The Final of the Cascais Woman's Pro was a powerhouse battle pitting the World Rankings leader Sally Fitzgibbons against the Title race frontrunner Stephanie Gilmore. Though Gilmore could no longer clinch the Championship in Portugal, a win at Cascais would see her overtake Fitzgibbons in the rankings and give her the yellow jersey for the final event in Maui.
Gilmore drew first blood, winning the opening exchange by a narrow margin. She won the second exchange with a midrange score for multiple forehand hacks, but Fitzgibbons fired back quickly, managing two closing maneuvers. Her efforts earned her a 7.17 and the first lead change with 20 minutes remaining.
But Gilmore answered in a big way. She raced down the line throwing powerful, vertical hacks to earn the first nine-point ride of the day -- the third of the event -- and force Fitzgibbons to hunt down a high score in the backend of the heat. Fitzgibbons found a wave and improved her two wave total, but it wasn't enough to overtake the heat leader. Gilmore won the event Title by a fraction of a point, and with it came the yellow jersey. It would be her first time at the front of the rankings pack all year.
Between them, Tyler Wright and Stephanie Gilmore have won the last two events on the Women's World Championship Tour. The second Semi in Cascais was a rematch of their Final at the Vans US Open of Surfing, which Wright won.
Gilmore opened with an excellent score, attacking the lip with the same aggression that won her the Swatch Women's Pro Trestles where conditions were more refined. Gilmore scored a midrange backup that put Wright in a combination situation, a rarity for the Aussie charger.
But Wright fought back, scoring a 7.00 at the 10-minute mark. A crucial exchange unfolded with just under 5 minutes remaining, with both competitors getting the most out the small-scale waves with huge hacks and sweeping cutbacks. Wright got the bigger of the scores, but it wasn't enough to overtake Gilmore.
After waiting for the tide to ebb, Malia Manuel and Sally Fitzgibbons paddled out to a reinvigorated lineup. Fitzgibbons established an early lead, earning two excellent scores for taming the bumpy faces with precision and powerful carves. Manuel sped through a foamy right, going rail-to-rail but coming up just short of what she needed for a lead change.
In the second half of the heat, Manuel made a statement with a big score, throwing spray on fins-free maneuvers to keep herself in the heat. She went for an air with a minute remaining but the wind swept the board from under her feet, sabotaging her scoring potential. Fitzgibbons took the win, and was able to advance to the Semis.
"I was really happy to secure those big scores early because Malia's been in great form," Fitzgibbons said. "Picking those key moments and showing that big powerful turn at the start of the wave, it's good to be rewarded for that."
Lakey Peterson took the first wave of the heat, but Stephanie Gilmore's approach to the temperamental reefbreak paid off. Her wave selection and aggressive attack at the lip got her started with two solid scores.
Peterson stayed aggressive to improve her bottom line, pulling multiple cutbacks under the lip. But needing a high six-pointer, she faltered on a backhand layback and was narrowly eliminated.
"I probably made more mistakes than anything," Gilmore said. "I gave Lakey a couple opportunities. But the ocean flattened out -- I guess the third part of our team didn't work out."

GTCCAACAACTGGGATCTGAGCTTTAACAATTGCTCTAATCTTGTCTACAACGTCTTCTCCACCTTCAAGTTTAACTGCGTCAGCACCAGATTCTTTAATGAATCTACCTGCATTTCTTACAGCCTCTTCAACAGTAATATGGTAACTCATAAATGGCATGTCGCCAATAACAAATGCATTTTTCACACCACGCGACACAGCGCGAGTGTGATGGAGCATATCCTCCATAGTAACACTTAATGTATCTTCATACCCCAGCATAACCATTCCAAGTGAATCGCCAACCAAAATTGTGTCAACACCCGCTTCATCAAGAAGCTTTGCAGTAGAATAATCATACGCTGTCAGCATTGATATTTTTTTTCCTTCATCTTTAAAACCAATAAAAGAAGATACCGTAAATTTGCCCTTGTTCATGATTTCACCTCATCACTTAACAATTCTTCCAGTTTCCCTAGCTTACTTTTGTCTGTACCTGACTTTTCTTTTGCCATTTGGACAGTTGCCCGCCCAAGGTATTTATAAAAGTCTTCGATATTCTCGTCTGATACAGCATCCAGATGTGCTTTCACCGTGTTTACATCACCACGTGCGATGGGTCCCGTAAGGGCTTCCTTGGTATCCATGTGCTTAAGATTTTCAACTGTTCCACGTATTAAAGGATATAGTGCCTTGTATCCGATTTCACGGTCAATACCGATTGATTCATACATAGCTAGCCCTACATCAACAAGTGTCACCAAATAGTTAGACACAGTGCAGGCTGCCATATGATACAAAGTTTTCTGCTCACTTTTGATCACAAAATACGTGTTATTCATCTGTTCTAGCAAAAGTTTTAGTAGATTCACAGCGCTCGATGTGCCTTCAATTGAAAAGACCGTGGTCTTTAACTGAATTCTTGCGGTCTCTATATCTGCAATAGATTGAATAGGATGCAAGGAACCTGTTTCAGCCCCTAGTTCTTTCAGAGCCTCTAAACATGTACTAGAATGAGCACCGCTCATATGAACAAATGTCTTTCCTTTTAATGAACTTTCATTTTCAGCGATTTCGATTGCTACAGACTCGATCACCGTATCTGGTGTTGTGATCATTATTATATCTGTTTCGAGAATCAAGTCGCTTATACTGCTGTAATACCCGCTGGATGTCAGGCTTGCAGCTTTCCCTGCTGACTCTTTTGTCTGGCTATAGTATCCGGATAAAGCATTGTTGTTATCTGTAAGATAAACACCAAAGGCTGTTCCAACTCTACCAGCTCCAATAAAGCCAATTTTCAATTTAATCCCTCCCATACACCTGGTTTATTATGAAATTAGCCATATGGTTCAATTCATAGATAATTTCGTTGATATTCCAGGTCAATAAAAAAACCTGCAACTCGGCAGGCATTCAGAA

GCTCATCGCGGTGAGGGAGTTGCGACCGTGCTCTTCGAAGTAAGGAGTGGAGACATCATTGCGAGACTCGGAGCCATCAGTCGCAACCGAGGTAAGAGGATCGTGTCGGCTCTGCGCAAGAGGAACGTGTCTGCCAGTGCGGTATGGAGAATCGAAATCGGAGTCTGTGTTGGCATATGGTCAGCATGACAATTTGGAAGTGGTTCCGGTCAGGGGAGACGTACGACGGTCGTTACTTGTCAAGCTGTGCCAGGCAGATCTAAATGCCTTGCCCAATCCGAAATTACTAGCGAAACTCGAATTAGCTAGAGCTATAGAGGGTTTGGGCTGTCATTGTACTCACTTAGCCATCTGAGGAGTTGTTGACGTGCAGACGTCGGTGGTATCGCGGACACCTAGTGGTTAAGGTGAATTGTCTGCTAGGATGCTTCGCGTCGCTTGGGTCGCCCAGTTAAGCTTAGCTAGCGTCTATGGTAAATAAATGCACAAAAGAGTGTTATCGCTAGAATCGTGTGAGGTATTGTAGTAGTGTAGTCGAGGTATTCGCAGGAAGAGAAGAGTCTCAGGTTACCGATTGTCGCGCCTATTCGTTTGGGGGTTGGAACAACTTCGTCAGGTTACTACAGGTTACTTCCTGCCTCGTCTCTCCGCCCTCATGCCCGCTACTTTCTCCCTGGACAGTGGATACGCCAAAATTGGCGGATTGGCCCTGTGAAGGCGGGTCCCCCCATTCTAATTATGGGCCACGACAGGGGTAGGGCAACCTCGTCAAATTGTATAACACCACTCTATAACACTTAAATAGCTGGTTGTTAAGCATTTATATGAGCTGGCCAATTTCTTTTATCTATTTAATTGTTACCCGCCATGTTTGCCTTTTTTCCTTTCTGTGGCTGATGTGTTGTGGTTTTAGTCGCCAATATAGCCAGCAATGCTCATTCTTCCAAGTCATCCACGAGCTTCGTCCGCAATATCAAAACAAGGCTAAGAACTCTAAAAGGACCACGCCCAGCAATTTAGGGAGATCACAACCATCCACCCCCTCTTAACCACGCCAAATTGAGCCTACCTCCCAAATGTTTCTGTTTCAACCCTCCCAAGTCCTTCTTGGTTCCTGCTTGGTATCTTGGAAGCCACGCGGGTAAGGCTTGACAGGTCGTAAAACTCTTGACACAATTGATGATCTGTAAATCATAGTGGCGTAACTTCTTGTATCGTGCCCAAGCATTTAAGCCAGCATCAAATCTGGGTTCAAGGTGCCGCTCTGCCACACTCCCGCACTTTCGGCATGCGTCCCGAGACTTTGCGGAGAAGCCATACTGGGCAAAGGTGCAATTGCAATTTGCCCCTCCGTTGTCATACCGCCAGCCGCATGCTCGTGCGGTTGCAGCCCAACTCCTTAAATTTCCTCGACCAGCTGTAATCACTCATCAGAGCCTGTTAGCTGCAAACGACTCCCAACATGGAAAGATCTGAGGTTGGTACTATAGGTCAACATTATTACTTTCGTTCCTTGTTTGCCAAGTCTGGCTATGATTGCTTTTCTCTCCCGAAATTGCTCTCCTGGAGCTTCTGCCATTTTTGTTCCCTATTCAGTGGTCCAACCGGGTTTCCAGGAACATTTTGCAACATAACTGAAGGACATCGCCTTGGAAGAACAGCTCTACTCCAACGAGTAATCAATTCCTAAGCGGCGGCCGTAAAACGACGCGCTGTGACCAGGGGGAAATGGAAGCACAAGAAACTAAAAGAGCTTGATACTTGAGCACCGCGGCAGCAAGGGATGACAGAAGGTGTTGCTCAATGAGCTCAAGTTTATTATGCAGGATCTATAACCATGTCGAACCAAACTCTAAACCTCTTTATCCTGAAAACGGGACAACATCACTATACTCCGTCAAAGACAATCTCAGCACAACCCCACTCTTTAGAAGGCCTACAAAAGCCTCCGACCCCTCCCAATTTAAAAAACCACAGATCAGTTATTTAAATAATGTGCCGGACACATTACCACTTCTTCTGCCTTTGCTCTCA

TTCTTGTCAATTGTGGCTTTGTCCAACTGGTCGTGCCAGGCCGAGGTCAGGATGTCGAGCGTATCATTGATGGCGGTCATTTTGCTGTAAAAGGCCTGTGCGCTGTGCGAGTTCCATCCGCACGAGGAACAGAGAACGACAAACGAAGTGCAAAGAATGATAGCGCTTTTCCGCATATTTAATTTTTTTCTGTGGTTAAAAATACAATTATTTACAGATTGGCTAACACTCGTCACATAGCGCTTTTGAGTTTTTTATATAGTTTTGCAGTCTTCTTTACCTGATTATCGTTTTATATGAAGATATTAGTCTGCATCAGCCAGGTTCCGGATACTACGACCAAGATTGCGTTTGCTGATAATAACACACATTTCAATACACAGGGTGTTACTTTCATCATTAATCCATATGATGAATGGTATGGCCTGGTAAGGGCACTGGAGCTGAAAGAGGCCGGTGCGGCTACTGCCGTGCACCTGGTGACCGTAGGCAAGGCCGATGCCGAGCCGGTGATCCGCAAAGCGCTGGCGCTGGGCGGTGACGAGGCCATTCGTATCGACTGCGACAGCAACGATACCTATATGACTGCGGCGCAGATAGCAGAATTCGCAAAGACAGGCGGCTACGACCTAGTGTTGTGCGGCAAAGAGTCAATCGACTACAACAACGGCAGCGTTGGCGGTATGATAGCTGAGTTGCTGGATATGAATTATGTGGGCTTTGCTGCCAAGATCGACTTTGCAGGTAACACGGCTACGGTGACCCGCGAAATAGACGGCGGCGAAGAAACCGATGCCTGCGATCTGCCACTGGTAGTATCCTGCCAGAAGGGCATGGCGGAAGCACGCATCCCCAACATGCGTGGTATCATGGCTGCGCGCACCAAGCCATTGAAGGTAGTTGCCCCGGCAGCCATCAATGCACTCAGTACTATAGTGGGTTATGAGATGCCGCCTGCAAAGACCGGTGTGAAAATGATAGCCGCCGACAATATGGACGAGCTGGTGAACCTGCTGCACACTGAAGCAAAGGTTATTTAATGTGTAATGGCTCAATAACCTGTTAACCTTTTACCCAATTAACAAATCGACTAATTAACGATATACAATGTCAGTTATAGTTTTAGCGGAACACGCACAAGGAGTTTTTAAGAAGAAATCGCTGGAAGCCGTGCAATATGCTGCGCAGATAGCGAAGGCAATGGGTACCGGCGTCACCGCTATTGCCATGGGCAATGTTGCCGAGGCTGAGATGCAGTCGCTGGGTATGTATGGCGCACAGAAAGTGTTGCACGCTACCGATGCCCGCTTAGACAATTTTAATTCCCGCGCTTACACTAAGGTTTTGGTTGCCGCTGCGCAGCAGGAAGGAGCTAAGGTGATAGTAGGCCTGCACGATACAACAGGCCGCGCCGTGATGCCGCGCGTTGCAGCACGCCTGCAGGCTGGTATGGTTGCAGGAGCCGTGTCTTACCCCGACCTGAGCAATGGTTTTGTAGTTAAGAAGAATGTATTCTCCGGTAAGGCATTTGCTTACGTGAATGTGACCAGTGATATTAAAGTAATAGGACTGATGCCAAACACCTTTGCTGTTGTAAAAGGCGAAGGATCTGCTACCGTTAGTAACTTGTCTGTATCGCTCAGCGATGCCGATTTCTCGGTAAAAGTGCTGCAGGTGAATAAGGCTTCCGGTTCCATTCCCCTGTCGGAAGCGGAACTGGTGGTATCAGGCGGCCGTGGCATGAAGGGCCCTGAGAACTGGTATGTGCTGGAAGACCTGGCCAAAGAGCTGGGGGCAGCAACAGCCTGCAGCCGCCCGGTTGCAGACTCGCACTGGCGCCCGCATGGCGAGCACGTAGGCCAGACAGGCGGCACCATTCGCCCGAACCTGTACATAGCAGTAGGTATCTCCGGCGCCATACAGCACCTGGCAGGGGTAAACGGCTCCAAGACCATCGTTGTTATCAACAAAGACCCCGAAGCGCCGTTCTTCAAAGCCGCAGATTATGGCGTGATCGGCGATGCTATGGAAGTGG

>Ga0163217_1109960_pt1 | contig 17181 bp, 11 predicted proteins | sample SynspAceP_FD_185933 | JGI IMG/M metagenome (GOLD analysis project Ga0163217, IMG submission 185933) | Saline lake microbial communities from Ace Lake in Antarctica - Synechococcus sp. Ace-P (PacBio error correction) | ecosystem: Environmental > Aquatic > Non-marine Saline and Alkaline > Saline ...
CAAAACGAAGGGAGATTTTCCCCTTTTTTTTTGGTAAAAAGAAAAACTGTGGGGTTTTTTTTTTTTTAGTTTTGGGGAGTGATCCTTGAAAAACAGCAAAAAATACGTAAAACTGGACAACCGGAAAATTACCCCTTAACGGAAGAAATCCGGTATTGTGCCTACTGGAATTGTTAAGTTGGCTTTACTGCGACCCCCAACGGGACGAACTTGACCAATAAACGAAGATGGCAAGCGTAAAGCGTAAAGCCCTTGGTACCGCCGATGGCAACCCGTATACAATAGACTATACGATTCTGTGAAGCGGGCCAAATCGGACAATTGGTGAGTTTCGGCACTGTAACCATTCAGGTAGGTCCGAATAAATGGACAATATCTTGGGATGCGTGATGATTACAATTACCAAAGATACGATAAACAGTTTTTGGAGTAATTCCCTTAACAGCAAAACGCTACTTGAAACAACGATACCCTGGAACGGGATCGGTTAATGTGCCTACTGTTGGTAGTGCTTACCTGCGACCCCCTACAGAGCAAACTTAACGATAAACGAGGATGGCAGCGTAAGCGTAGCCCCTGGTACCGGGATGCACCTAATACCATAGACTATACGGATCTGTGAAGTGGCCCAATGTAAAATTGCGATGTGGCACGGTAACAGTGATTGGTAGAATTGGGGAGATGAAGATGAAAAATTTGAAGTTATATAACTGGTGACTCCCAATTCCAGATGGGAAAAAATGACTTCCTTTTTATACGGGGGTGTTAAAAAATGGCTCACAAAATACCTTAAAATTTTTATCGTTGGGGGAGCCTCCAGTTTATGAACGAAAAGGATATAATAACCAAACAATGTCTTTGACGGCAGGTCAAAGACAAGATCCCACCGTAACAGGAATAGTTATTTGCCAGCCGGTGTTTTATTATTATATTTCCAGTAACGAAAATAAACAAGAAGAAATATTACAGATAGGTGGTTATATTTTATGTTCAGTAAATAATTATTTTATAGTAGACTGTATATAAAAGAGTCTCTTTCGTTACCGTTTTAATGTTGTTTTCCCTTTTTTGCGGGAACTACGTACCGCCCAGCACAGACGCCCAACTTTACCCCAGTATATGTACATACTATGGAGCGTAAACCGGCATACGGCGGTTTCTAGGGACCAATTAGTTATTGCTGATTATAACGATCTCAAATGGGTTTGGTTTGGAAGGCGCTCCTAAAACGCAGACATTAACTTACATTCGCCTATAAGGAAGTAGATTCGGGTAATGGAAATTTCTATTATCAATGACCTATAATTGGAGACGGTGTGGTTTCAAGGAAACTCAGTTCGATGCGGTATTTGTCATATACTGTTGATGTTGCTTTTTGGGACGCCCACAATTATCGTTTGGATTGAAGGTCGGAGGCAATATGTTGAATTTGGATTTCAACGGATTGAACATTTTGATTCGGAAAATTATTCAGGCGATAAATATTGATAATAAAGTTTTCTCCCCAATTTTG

The third Quarterfinal saw a sluggish start as the tide filled in and slowed things down. Going into the second half of the heat, Johanne Defay holding the lead over Tyler Wright with a 2.00 and only two scores had been tallied.
Wright picked up the pace with rail-to-rail work for a pair of midrange scores to overtake Defay and move into the lead. Defay found a two-maneuver ride but faltered on a difficult closeout section in a crucial exchange that saw Wright fine-tune her approach and extend her lead. With the advance into the Semifinals, Wright not only moved the needle on her own year-end points tally, but quashed any chances of Stephanie Gilmore winning the World Title in Portugal.
"All I really strive to do is my own thing and anything else is a bonus," Wright said. "I always thought [the Title] was going to Maui."
World No. 1 Sally Fitzgibbons was in form for the Quarterfinals, winning the opening exchange with a midrange score. Courtney Conlogue was hot on her heels, though, with an early excellent score for a combination of cutbacks on a long righthander. Conlogue worked her technical rail-game to avoid a combo situation but needed a nine-point ride going into the final 5 minutes.
Conlogue upped her bottom score and went for a go-for-broke rotation as the horn blasted but she came up short. Her loss saw her take equal-fifth finish.
"It's a different event after moving from each break," Fitzgibbons said, referring to the event's relocation at three different beaches this week. "You just have to patient and try to pick the good ones."
After an extended battle for position, Carissa Moore slipped in to a lefthander for a midrange score to kick off the Quarterfinals. But Malia Manuel had held out for a longer ride, winning the opening exchange of the heat. Manuel held the lead heading into the second half, with Moore still looking for a backup score.
The scoreline remained narrow throughout the remainder of the heat, with Moore needing only to improve her bottom score to a high three-pointer. But when she earned a 4.93 in the final minute, Manuel was on the next set wave and earned a 5.33 to win the heat. Moore's fifth place finish puts her out of the Title race.
"I got my feet in the wax and got some small scores and that helped when the tide came in and the lip was softer," Manuel said. "Carissa and I have had some great battles and she's gotten me a bunch of times so I'm glad I got over that hump."